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Obama Commutes Sentences Of 214 Prisoners

Obama Commutes Sentences Of 214 Prisoners


Obama Commutes Sentences Of 214 Prisoners

Obama Commutes 214 Non-Violent Drug Crimes

Long Story Short

On August 3 President Obama commuted the sentences of 214 prisoners. Each of those prisoners were serving sentences that the President and the Department of Justice decided were too long or too harsh. A huge number of those who had their sentences commuted were in for non-violent drug offenses.

The Details

Yesterday’s decision came as part of President Obama’s ongoing efforts to reduce the number of non-violent offenders behind bars.

Back in 2014, he launched The Clemency Project. In the context of that project, he asked the Department of Justice (DOJ) to review petitions for commutations from inmates around the country. The DOJ started with prisoners who are locked up for non-violent offenses.

Many of those prisoners are in for drug crimes. And in most cases, they’re serving sentences that are much harsher than they would be under today’s drug laws.

President Obama’s decision yesterday gave commutations to 214 federal prisoners. Some of them will be released right away. Others will receive reduced sentences that are more in line with today’s sentencing laws. People who were given reduced time will still have to finish out their new sentences.

Of the 214 inmates who received commutations, 67 of them were serving life sentences. Once again, a huge proportion of them were in for non-violent drug crimes.

A Historic Move

Obama Commutes Sentences Of 214 Prisoners

AP Photo/Susan Walsh

With this latest round of commutations, President Obama has granted a total of 562 commutations. Out of that number, 197 of them were life sentences.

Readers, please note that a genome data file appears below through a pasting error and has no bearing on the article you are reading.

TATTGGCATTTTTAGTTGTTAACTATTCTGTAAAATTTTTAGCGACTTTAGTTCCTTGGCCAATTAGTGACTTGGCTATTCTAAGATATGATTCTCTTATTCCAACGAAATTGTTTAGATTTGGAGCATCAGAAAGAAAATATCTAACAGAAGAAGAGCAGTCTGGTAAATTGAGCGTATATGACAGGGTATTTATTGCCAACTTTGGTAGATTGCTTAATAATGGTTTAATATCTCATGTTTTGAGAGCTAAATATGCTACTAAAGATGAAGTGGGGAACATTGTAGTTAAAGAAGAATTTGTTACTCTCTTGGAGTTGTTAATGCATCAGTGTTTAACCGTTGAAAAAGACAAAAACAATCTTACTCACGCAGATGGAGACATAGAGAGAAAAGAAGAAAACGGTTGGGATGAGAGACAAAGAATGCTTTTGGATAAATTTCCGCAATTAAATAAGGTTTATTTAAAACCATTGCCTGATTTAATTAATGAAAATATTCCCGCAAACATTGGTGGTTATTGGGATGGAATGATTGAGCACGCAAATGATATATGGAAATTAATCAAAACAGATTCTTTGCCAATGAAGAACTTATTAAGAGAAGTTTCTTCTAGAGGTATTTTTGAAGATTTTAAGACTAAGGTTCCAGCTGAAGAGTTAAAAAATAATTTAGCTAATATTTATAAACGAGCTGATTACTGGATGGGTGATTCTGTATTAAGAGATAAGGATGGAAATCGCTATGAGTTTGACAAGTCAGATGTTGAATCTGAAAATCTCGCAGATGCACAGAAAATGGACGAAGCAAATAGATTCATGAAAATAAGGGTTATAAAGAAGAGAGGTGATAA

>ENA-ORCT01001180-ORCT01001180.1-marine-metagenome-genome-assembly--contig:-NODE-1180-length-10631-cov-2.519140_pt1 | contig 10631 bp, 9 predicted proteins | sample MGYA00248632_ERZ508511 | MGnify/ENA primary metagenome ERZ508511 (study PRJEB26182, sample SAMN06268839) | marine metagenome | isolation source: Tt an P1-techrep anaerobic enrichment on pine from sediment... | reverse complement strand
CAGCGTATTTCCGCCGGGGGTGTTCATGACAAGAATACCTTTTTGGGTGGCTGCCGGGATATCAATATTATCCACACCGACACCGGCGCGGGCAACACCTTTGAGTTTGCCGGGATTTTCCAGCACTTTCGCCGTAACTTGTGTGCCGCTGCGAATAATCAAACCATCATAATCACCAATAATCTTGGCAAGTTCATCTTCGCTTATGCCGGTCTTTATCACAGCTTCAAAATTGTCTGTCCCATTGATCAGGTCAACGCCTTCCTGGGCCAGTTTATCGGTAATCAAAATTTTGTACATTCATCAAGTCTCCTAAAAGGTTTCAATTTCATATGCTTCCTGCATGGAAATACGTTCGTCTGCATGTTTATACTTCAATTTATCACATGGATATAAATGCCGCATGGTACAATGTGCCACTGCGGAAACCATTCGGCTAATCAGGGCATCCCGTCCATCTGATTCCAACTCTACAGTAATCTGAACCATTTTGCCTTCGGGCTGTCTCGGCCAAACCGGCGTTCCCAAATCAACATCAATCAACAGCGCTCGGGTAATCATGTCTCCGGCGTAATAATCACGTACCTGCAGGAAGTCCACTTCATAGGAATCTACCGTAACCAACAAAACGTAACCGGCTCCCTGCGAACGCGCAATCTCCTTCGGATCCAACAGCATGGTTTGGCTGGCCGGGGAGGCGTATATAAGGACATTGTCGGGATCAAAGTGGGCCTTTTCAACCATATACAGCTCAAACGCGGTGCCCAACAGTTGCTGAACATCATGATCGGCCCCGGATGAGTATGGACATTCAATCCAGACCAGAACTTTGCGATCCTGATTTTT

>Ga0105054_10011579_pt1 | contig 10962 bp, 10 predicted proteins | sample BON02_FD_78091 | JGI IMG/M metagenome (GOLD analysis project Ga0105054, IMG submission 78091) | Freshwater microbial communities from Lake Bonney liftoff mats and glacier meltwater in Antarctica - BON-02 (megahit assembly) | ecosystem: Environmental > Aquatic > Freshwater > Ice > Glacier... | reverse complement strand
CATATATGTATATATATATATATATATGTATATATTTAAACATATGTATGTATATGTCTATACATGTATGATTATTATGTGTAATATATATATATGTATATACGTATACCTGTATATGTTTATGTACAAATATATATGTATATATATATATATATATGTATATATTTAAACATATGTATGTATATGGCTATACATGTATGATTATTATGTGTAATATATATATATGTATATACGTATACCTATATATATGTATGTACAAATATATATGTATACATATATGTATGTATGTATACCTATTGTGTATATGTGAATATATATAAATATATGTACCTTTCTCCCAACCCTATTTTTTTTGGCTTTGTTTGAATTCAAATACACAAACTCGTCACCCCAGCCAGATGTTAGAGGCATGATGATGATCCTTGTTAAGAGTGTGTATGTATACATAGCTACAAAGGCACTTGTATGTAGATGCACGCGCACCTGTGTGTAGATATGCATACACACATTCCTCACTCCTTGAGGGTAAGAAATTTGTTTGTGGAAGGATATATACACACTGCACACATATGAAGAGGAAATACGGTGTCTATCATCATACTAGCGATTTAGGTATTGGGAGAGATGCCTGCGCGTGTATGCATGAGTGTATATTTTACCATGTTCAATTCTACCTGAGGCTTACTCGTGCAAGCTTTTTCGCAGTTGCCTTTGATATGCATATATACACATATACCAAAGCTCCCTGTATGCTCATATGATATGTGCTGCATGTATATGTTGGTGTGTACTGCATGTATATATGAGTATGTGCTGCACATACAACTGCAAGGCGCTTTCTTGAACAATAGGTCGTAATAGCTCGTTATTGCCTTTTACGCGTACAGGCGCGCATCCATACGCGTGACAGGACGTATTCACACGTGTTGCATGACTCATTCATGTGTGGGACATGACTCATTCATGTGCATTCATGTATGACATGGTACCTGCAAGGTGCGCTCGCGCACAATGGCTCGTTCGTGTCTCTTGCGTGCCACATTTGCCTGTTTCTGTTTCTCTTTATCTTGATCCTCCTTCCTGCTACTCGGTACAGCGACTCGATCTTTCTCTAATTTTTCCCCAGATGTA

These are historic numbers. For starters, Obama has now granted more commutations than the previous nine presidents combined.

It also makes him the President who’s given the most commutations in almost an entire century. And yesterday’s decision to give 214 commutations is the most in a single day since 1900.

Is It Enough?

The Clemency Project and yesterday’s commutations are all part of a larger attempt to address mass incarceration in the United States. Currently, the U.S. incarcerates people at a higher rate than any other country in the world.

Despite the fact that President Obama has now given out 562 commutations, many critics say it still falls short. When Obama first started The Clemency Project, he said he wanted to commute the sentences of 10,000 prisoners. Obviously, 562 isn’t even close.

Many critics of mass incarceration and the War on Drugs say that more is needed than commuting the sentences of non-violent drug offenders. These critics say that it’s time to abandon the War on Drugs altogether.

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